The needs of consumers are set to shift as working from home becomes the new normal with business meetings and travel being replaced by video conferences. As a result, a more conservative approach in shopping will be taking place, replacing impulsive consumption and prioritizing comfort and functionality adapted to current realities. Those consumers, who took the time to learn about the connection of COVID - 19 to our collective actions, the planet's health and the issues of the fashion industry, are reassessing their values, re-prioritizing their needs and shifting their attention to more conscious lifestyle, mindful purchasing habits, quality over quantity mindset, craftsmanship, and timelessness.

Small and independent brands lead the conversation around responsibility and provide the foundation for a sustainable fashion scene, but also suffer the most during the crisis due to lower margins and limited cash reserves. Their future is in the hands of the "enlightened" consumer, who is buying fewer but better things, treating clothes as an asset, and demanding transparency from the brands, having them accountable and motivated towards innovation.


Despite the statistics by research agencies claiming that reduced investments into sustainable innovation are expected in the short term, there is a tendency that the majority of new companies are building sustainable practices into the core of their business models from the start. As a result, we'll see more brands emerge after the crisis with sustainability at its forefront.

In the meantime, fashion companies that are vertically integrated (manage, design, produce and sell products in a single operation) are the ones who have been least affected by the crisis. According to the majority of brand owners I've discussed this topic with, brands with simple and transparent supply chains, as well as the ones with sustainability initiatives inherited in their DNA (unlike the others that use the term as a marketing tool) are secured in the long term. They will likely emerge from the crisis paving the way for a more sustainable future of the fashion industry.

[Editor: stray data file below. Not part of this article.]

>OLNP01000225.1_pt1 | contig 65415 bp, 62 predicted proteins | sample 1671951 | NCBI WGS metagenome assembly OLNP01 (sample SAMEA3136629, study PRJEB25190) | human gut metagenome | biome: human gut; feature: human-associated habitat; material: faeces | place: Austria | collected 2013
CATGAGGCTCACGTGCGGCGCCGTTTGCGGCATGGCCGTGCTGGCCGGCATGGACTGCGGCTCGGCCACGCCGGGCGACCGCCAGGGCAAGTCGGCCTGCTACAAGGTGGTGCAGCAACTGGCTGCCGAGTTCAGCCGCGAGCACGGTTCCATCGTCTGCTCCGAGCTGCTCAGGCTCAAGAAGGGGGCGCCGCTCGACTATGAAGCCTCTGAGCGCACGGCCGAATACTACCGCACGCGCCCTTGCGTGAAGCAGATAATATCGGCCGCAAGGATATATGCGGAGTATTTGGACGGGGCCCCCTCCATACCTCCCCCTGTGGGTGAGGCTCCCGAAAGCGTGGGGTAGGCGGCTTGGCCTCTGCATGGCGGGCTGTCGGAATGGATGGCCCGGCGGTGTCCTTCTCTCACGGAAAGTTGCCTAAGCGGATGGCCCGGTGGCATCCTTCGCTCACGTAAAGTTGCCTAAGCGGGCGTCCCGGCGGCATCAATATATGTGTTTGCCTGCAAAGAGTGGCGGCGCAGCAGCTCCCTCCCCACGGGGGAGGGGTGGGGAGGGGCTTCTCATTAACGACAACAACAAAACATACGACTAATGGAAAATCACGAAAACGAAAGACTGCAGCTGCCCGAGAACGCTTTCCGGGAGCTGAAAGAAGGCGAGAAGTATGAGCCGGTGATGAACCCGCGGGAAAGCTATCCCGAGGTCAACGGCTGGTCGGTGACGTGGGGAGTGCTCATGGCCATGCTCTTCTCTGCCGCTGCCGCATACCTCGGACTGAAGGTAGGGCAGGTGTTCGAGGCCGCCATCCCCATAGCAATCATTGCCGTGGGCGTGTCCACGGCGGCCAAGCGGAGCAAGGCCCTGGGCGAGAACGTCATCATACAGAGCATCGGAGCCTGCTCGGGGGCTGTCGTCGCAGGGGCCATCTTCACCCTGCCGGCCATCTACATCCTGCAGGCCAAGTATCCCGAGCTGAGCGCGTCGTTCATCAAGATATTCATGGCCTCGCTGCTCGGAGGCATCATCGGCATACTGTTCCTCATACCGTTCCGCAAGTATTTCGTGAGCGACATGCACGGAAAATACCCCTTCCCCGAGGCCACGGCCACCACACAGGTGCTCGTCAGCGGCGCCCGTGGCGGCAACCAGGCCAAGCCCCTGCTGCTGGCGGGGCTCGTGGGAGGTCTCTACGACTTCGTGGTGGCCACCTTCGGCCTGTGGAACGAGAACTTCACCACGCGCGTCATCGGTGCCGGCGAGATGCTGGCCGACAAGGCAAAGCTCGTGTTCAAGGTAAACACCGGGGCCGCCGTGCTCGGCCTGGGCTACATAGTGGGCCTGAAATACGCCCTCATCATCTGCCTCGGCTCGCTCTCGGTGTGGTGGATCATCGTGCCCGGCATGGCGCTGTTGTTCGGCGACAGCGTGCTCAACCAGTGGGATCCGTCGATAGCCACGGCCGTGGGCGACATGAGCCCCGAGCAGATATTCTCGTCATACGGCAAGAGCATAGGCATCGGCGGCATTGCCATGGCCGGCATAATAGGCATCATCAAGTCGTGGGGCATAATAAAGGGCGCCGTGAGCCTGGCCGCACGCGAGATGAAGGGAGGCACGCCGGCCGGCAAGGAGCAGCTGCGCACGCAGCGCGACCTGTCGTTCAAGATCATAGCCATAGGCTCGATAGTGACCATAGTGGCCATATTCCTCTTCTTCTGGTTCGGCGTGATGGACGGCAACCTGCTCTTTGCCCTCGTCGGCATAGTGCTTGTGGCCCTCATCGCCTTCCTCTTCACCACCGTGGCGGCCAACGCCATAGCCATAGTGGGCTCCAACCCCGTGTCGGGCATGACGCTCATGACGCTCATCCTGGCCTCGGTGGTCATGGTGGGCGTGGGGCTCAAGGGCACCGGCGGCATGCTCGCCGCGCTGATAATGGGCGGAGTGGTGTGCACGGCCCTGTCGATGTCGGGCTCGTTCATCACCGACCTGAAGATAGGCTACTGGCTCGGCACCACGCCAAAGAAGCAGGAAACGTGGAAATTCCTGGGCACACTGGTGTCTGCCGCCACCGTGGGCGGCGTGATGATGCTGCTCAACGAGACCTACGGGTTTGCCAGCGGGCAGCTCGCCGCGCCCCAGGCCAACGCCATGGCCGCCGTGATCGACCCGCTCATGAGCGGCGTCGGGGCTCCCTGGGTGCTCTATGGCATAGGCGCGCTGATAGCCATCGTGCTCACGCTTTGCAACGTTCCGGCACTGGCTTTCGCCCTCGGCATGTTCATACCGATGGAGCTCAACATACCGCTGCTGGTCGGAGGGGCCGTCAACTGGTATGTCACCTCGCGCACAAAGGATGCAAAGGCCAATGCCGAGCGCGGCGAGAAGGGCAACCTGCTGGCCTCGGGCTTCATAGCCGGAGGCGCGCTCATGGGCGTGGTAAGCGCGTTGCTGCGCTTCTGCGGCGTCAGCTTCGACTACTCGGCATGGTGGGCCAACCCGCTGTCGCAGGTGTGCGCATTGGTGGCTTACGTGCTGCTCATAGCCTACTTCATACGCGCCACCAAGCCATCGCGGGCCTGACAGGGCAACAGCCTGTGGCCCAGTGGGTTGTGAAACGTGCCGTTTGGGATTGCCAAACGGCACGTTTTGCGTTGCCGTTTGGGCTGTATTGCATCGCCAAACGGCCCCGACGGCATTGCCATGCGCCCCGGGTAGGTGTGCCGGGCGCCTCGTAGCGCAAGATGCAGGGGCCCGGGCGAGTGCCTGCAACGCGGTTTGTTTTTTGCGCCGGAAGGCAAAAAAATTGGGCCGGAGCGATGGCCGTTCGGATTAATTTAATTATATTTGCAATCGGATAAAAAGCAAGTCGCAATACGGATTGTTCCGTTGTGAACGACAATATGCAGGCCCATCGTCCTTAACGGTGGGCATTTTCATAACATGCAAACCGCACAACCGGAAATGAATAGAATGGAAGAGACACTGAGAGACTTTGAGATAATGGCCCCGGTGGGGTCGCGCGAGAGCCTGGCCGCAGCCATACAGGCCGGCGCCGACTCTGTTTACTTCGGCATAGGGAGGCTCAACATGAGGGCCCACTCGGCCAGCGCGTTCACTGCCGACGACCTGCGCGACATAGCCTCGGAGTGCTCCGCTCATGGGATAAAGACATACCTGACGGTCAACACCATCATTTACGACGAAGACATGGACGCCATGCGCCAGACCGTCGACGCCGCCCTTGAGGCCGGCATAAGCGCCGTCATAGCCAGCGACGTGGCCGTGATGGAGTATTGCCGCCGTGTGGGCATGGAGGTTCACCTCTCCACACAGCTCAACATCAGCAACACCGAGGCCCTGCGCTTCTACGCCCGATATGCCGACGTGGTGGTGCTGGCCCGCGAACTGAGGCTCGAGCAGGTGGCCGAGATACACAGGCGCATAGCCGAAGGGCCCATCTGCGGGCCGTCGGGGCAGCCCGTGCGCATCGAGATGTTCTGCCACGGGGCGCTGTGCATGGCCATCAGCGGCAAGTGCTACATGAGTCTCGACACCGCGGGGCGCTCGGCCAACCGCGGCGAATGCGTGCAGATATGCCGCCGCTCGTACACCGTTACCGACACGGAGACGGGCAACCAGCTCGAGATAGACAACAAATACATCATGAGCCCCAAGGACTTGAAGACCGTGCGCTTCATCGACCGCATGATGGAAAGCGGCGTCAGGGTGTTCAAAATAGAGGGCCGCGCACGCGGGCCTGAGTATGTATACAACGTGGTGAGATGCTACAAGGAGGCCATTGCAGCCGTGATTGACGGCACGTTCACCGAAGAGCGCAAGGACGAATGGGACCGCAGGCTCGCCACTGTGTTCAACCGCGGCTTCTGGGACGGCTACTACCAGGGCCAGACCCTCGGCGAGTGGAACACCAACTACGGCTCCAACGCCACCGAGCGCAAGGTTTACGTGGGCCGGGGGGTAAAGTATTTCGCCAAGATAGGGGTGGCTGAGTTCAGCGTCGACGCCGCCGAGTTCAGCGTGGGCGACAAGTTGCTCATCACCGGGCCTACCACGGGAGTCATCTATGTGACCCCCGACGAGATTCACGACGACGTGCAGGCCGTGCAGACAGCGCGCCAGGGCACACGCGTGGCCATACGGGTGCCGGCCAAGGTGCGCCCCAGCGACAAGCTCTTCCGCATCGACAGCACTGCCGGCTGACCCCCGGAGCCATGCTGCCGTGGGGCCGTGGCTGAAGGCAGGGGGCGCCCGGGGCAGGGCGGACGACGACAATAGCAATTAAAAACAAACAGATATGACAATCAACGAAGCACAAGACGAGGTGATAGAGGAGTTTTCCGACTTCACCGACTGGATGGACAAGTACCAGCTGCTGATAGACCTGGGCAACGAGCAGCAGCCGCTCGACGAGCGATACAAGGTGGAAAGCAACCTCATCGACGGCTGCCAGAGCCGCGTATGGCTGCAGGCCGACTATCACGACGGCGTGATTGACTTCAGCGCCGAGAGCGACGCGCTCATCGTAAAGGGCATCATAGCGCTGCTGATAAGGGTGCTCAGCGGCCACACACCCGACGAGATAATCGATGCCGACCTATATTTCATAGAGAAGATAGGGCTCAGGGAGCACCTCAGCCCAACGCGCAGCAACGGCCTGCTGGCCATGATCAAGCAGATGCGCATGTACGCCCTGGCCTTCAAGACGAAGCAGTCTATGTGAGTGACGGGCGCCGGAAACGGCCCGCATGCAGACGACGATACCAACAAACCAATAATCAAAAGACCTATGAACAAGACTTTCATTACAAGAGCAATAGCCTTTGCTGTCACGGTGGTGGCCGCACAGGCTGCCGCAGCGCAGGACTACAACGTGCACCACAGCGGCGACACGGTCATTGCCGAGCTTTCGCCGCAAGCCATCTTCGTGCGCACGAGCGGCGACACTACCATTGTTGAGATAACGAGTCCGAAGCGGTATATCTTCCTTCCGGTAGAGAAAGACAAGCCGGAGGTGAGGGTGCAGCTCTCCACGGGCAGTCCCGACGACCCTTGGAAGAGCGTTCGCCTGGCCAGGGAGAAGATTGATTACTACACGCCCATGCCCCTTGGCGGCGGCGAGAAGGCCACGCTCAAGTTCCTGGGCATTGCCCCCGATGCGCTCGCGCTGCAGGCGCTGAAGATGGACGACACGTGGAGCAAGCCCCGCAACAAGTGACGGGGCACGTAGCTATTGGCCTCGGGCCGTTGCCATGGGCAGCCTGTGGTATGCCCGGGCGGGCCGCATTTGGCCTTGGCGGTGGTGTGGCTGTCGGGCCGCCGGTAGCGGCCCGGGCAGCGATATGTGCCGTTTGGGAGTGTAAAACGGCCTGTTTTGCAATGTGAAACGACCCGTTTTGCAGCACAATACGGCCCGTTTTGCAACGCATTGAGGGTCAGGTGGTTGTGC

The biggest lesson we've learned so far is that for anything we do in 2020, we need to have a plan A, B, and C.

Some of the changes and courses of action fashion brands might consider taking:

-Made-to-order small batch collections offer customization options that attach more meaning to products with return rates being comparatively low;
-Timeless pieces that go beyond any fashion trend or season will be prioritized;
-Two-season collections are enough, while drop model proves to give more stability;
-Creativity emerges in the times of crisis and uncertainty due to less pressure from the fast-paced fashion calendar, restrain of resources and availability of time;
-Localized supply chain, at least local manufacturing is the key to success in the case of global catastrophes and disruptions;
-Human resources such as handcraft and skills are diminishing the same way as natural resources are, due to the automation of the production processes. For us to move forward, we have to look back. We all come from somewhere, and preserving cultural heritage through the support of our communities is crucial for the existence of human kind;
-Materials must be as biodegradable as possible because everything we produce is either food that belongs to the Earth or waste that goes to landfill and emitting our ecosystems.


Digital clothes, digital fashion shows, digital engagement…

This lockdown and significant supply chain disruptions have accelerated the need for the implementation of online strategies with the use of all available technologies. Automation and digitalization offer advantages beyond just minimizing errors and waste, but address social distancing, which might become the new normal due to the added health precautions. According to Class Eco Hub, a platform for sustainability and innovation, there is a new technology on the market, making it possible to touch and feel the structure of the fabric with a tactile digital device. Isn't it mind-blowing? Especially knowing that sourcing is predicted to move increasingly online? It's not a secret that companies that know how to adapt in a digital realm will come out as winners.

Some fashion brands have already turned to collaborative design and product development, using software solutions that offer 3D digital clothing sampling, virtual fit sessions, and showrooms, as well as e-commerce enhancement platforms. The way AI drives sustainability is in its ability to adhere to seasonal trends, where products become redundant if not bought during a certain period helping predict and plan inventory. Robust social media presence, a resilient digital customer service team, digitally-focused supply chains, and product lifecycle management tools, e-commerce experiences, and live streams will be the glue that holds teams and customers together.